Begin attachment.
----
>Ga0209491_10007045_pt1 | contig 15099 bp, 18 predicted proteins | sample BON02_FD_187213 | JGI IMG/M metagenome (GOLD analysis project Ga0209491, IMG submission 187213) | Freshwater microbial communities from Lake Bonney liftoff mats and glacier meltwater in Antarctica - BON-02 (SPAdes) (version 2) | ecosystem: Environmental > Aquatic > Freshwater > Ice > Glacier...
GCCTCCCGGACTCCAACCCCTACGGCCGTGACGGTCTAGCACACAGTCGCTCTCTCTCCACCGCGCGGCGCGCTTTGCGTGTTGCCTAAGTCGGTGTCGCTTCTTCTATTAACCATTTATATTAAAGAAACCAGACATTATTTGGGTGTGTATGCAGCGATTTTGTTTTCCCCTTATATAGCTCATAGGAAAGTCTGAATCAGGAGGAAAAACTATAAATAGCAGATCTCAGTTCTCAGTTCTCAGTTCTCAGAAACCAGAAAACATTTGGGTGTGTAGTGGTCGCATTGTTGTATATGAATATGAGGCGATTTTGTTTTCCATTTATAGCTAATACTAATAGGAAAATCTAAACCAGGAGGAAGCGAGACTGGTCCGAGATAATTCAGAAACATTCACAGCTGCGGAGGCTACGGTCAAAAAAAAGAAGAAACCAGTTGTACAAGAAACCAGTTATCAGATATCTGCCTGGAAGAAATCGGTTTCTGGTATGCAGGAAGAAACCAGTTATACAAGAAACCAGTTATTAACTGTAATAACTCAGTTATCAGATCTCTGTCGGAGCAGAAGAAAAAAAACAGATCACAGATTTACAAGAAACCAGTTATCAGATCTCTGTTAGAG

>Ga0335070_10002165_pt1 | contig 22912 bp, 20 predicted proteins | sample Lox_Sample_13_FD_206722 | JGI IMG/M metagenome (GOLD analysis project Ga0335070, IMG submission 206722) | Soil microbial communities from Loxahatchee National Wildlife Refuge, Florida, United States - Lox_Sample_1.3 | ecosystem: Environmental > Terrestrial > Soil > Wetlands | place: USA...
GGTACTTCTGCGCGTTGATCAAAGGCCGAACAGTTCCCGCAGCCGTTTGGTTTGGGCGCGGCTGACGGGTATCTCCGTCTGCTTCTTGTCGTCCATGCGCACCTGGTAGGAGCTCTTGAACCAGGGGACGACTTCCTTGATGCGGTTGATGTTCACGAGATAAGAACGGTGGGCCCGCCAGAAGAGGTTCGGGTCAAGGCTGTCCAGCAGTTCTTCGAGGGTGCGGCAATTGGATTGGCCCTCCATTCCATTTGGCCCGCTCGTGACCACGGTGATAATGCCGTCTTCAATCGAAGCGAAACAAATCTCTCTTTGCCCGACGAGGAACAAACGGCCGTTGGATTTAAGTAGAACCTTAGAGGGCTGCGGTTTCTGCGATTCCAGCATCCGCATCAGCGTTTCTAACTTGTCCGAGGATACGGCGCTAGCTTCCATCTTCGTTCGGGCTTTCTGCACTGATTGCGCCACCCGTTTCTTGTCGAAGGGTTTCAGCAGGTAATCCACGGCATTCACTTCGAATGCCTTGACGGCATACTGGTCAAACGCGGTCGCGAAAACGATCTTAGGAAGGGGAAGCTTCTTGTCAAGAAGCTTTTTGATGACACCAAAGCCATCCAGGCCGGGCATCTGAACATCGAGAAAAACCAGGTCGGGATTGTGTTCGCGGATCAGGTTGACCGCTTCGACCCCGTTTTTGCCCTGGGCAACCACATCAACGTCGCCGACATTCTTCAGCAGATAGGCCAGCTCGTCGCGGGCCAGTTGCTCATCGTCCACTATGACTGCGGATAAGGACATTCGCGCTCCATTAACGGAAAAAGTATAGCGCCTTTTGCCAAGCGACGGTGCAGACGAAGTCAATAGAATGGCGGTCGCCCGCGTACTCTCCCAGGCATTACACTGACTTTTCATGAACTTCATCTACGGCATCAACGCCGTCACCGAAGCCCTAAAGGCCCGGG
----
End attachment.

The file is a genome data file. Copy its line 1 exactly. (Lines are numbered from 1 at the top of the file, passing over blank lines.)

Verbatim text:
>Ga0209491_10007045_pt1 | contig 15099 bp, 18 predicted proteins | sample BON02_FD_187213 | JGI IMG/M metagenome (GOLD analysis project Ga0209491, IMG submission 187213) | Freshwater microbial communities from Lake Bonney liftoff mats and glacier meltwater in Antarctica - BON-02 (SPAdes) (version 2) | ecosystem: Environmental > Aquatic > Freshwater > Ice > Glacier...